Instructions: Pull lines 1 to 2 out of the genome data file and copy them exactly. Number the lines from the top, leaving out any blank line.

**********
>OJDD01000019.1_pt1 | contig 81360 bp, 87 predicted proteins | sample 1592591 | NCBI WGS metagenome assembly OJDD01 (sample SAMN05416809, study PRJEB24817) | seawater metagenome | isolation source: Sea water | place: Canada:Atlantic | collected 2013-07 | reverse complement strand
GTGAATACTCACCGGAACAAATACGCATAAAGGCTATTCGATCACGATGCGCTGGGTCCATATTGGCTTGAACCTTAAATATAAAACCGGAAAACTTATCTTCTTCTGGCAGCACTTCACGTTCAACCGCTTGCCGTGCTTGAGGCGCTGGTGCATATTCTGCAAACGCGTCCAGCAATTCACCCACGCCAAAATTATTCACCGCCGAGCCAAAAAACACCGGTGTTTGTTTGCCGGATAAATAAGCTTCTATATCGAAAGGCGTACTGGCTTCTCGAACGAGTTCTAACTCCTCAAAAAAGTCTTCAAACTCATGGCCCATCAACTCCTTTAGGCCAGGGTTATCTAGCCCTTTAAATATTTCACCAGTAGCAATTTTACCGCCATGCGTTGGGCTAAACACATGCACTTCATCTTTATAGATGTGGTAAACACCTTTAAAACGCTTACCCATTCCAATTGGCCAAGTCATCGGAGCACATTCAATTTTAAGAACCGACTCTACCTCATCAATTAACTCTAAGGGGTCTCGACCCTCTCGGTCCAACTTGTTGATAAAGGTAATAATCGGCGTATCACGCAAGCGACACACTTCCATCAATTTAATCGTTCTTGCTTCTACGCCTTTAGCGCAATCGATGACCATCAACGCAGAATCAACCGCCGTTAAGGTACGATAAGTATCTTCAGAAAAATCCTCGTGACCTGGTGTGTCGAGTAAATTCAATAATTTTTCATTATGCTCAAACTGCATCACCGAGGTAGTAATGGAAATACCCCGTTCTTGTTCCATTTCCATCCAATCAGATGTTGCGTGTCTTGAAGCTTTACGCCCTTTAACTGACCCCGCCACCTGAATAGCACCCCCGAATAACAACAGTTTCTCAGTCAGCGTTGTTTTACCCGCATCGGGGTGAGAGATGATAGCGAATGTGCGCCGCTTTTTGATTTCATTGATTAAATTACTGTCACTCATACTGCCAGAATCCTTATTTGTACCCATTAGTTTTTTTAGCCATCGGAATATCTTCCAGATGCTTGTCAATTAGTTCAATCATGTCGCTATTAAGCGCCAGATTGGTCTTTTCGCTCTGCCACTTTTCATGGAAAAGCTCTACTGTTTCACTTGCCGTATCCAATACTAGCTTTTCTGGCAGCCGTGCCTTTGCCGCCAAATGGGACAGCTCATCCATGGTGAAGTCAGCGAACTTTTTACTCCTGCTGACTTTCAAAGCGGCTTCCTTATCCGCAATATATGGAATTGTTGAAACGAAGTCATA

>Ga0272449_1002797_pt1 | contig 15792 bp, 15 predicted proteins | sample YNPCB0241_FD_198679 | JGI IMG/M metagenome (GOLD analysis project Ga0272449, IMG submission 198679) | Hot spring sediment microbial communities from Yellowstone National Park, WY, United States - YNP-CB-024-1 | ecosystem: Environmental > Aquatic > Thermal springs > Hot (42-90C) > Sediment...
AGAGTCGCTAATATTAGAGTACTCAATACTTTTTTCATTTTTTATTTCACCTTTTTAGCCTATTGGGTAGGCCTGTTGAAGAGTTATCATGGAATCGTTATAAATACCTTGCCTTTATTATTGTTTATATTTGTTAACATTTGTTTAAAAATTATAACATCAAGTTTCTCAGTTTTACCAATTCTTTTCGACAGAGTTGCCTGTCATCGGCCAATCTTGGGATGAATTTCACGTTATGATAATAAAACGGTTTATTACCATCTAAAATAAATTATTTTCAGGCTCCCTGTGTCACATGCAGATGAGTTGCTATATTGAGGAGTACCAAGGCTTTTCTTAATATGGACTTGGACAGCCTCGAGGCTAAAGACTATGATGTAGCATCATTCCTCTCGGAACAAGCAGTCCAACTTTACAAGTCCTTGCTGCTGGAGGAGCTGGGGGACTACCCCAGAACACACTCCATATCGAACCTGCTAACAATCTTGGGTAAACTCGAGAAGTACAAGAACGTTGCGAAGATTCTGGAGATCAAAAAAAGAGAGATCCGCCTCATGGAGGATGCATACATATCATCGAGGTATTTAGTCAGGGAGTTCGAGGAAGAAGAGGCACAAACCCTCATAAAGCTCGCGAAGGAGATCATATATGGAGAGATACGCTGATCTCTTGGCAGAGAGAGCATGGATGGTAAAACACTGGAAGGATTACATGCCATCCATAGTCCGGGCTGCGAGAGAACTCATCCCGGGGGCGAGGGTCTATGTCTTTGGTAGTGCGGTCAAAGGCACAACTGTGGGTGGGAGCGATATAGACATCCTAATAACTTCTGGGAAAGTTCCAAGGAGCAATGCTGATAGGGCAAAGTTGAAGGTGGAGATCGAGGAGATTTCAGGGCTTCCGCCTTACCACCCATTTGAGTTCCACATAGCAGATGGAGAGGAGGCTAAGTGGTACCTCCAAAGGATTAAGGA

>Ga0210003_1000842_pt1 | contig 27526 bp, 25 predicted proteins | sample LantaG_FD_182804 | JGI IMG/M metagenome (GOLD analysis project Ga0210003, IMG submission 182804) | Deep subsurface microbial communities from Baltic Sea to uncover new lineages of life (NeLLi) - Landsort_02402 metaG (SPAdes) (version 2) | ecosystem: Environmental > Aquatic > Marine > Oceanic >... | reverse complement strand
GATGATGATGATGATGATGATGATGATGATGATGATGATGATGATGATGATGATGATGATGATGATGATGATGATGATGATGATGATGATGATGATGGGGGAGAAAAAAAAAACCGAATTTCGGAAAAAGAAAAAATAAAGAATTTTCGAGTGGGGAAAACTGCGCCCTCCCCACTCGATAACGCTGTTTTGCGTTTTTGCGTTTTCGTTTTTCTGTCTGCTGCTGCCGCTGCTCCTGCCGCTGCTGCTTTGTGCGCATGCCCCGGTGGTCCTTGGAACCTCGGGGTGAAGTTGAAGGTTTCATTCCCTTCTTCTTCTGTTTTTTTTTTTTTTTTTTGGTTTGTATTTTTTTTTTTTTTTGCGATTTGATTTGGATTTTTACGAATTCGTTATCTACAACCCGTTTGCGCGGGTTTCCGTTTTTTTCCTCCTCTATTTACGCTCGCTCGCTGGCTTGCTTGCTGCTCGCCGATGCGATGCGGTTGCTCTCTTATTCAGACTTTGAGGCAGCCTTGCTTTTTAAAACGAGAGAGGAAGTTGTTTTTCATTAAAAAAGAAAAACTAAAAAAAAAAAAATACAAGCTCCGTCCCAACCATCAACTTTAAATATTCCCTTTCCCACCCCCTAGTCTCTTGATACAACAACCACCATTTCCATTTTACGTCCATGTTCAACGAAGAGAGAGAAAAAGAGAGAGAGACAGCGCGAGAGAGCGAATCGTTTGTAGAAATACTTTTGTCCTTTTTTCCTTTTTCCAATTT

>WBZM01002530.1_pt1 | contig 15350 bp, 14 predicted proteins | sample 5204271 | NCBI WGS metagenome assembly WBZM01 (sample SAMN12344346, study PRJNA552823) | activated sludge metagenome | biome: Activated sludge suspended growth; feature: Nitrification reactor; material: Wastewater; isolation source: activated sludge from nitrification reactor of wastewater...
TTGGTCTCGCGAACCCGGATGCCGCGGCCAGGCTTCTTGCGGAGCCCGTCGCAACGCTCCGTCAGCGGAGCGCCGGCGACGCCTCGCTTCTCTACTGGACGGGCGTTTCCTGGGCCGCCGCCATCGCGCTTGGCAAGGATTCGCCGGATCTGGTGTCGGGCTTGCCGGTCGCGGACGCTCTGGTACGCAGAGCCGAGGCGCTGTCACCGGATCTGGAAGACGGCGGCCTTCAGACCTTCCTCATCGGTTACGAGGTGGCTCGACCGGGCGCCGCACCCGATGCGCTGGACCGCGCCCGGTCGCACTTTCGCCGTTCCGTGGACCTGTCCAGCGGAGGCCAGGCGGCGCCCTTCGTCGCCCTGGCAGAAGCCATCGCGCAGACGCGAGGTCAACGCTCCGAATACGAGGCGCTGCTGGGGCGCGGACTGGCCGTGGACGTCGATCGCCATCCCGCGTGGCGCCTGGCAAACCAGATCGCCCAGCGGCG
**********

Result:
>OJDD01000019.1_pt1 | contig 81360 bp, 87 predicted proteins | sample 1592591 | NCBI WGS metagenome assembly OJDD01 (sample SAMN05416809, study PRJEB24817) | seawater metagenome | isolation source: Sea water | place: Canada:Atlantic | collected 2013-07 | reverse complement strand
GTGAATACTCACCGGAACAAATACGCATAAAGGCTATTCGATCACGATGCGCTGGGTCCATATTGGCTTGAACCTTAAATATAAAACCGGAAAACTTATCTTCTTCTGGCAGCACTTCACGTTCAACCGCTTGCCGTGCTTGAGGCGCTGGTGCATATTCTGCAAACGCGTCCAGCAATTCACCCACGCCAAAATTATTCACCGCCGAGCCAAAAAACACCGGTGTTTGTTTGCCGGATAAATAAGCTTCTATATCGAAAGGCGTACTGGCTTCTCGAACGAGTTCTAACTCCTCAAAAAAGTCTTCAAACTCATGGCCCATCAACTCCTTTAGGCCAGGGTTATCTAGCCCTTTAAATATTTCACCAGTAGCAATTTTACCGCCATGCGTTGGGCTAAACACATGCACTTCATCTTTATAGATGTGGTAAACACCTTTAAAACGCTTACCCATTCCAATTGGCCAAGTCATCGGAGCACATTCAATTTTAAGAACCGACTCTACCTCATCAATTAACTCTAAGGGGTCTCGACCCTCTCGGTCCAACTTGTTGATAAAGGTAATAATCGGCGTATCACGCAAGCGACACACTTCCATCAATTTAATCGTTCTTGCTTCTACGCCTTTAGCGCAATCGATGACCATCAACGCAGAATCAACCGCCGTTAAGGTACGATAAGTATCTTCAGAAAAATCCTCGTGACCTGGTGTGTCGAGTAAATTCAATAATTTTTCATTATGCTCAAACTGCATCACCGAGGTAGTAATGGAAATACCCCGTTCTTGTTCCATTTCCATCCAATCAGATGTTGCGTGTCTTGAAGCTTTACGCCCTTTAACTGACCCCGCCACCTGAATAGCACCCCCGAATAACAACAGTTTCTCAGTCAGCGTTGTTTTACCCGCATCGGGGTGAGAGATGATAGCGAATGTGCGCCGCTTTTTGATTTCATTGATTAAATTACTGTCACTCATACTGCCAGAATCCTTATTTGTACCCATTAGTTTTTTTAGCCATCGGAATATCTTCCAGATGCTTGTCAATTAGTTCAATCATGTCGCTATTAAGCGCCAGATTGGTCTTTTCGCTCTGCCACTTTTCATGGAAAAGCTCTACTGTTTCACTTGCCGTATCCAATACTAGCTTTTCTGGCAGCCGTGCCTTTGCCGCCAAATGGGACAGCTCATCCATGGTGAAGTCAGCGAACTTTTTACTCCTGCTGACTTTCAAAGCGGCTTCCTTATCCGCAATATATGGAATTGTTGAAACGAAGTCATA